I went into Gone Home blind, and I’m incredibly glad I did. News about the game was blowing up for a while, and I had to avoid reading articles and listening to podcasts about it. It was a little maddening. I am the type to do all sorts of research into something that catches my interest. I enjoy being engrossed. I don’t need a hype machine; I get myself hyped. I obsess.
With that said, Gone Home may be the most enthralling thing I’ve every played.
You don’t need to know much about Gone Home. It takes place in 1995, and overflows with references to the culture of the time. It’s a first-person exploration game that follows Kaitlin (Katie) Greenbriar, a young woman who has just returned home from traveling abroad. No one picked up the phone when she called to announce her return, and no one met her at the airport. She arrives at the front door of her family’s relatively new home at about 1:15 am, and no one is there to greet her. Throughout the course of Gone Home, you will learn about Kaitlin’s family, and why no one is there.
Because her family moved while she was traveling abroad, the building you’ll explore is as new to Kaitlin as it is to you. Everything here is as much a surprise to the character as it is to the player. Nearly everything in the home is interactive. Every drawer and door can be opened. Almost every object can be inspected. Most of it is incidental, but it builds a convincing world to explore.
A lot has happened in the time Katie has been gone. It’s hard to know what to think, early on. The game is vague, and no outward indicators have been left to tell Katie why no one is in the house. Each hallway and room you explore will deepen the mystery. If you’re anything like me, you will speculate wildly until the very end. By the end of your journey through the mansion, however, you’ll be left with no questions.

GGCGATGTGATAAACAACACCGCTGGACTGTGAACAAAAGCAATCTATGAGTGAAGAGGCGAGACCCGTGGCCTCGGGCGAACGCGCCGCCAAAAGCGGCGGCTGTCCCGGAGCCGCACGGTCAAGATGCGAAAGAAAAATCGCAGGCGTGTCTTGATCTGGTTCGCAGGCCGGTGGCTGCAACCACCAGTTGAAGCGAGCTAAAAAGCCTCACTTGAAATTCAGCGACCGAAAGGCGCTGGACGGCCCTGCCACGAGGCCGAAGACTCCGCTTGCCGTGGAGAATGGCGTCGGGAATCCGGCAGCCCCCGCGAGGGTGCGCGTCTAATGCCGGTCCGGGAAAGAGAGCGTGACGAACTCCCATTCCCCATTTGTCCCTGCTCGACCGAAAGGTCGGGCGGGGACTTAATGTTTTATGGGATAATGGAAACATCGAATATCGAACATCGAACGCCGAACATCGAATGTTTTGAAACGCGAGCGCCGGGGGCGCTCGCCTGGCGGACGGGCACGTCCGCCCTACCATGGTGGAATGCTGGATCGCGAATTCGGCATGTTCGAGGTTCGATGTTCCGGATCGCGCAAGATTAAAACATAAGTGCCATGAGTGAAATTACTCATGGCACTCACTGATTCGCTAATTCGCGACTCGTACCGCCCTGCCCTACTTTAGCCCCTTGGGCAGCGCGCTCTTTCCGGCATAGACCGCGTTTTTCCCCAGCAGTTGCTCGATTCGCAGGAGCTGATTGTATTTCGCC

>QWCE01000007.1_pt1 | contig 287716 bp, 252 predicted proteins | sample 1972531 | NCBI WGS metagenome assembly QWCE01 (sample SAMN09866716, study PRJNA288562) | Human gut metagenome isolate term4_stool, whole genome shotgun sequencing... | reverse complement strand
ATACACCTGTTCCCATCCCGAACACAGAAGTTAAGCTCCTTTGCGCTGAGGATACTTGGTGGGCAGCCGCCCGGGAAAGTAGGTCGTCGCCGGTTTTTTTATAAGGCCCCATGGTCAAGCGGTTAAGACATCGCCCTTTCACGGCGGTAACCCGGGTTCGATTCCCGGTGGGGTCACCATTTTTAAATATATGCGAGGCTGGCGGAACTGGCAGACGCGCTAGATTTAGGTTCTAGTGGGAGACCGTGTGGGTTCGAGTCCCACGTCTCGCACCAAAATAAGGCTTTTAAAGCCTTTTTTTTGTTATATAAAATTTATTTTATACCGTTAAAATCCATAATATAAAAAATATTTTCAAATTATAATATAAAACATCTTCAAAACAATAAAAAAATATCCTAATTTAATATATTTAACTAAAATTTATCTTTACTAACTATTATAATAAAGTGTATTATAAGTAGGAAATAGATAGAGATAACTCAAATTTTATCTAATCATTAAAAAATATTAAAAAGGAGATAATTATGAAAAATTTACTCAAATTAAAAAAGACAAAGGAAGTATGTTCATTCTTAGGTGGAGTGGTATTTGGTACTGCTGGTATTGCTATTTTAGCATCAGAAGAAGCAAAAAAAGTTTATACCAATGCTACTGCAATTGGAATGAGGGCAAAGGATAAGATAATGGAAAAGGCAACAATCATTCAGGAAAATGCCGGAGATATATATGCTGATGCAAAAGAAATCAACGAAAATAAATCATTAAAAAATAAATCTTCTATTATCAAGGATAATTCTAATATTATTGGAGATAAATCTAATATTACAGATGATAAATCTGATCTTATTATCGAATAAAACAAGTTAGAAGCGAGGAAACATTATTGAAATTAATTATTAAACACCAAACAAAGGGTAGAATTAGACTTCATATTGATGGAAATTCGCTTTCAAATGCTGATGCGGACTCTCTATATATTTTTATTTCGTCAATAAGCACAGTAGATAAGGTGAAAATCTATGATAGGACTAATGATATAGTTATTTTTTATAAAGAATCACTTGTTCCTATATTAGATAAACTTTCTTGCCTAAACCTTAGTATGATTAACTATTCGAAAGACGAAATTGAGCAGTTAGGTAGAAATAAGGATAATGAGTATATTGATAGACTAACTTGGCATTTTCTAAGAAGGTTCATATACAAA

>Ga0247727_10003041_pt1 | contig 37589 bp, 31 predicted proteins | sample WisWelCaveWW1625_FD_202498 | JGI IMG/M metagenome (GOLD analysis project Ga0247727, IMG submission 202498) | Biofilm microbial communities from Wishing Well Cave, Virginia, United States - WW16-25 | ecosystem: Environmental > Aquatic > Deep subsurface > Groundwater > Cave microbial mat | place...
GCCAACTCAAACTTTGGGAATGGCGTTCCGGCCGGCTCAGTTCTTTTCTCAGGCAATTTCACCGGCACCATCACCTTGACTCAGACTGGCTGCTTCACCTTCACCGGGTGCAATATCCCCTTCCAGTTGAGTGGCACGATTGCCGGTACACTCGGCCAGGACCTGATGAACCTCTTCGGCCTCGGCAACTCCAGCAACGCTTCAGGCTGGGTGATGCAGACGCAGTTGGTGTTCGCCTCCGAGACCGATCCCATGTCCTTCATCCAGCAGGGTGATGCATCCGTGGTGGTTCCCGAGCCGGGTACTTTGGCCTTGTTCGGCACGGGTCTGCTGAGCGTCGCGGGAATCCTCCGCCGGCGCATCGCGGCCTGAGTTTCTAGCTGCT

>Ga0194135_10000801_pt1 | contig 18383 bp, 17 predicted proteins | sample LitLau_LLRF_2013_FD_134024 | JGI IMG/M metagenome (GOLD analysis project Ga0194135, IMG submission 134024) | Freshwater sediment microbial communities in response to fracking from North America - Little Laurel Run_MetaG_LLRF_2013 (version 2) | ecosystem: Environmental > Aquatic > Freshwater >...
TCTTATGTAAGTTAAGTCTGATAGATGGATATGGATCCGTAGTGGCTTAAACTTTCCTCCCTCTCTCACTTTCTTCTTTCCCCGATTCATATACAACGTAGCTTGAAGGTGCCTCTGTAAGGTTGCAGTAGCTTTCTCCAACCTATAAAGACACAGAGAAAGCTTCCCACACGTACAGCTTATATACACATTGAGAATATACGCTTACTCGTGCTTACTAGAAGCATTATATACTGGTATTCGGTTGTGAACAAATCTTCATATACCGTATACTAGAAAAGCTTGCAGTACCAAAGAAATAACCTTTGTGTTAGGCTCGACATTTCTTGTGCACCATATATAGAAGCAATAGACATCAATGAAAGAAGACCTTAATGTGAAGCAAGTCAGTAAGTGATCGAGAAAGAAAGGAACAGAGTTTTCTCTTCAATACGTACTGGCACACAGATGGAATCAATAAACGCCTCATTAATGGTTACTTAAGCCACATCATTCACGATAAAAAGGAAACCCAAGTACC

Gone Home is intense, due in no small part to its tightly-integrated story and well-planned path through the mansion. As you make your way through the house, a voice over of Samantha, Katie’s sister, tells the story of what has happened to her over the past year. She is clever, witty, and utterly engaging. Less a game and more a piece of interactive fiction, Gone Home is superbly written, acted, and scored. The visuals, while not groundbreaking, are very good. A great deal of the game is about lighting, and is more about presenting a believable world than wowing the player. It succeeds in every aspect.
If you have $20, around 4 hours free, and a relatively recent computer (Windows, Mac, or Linux!), Gone Home should not be missed.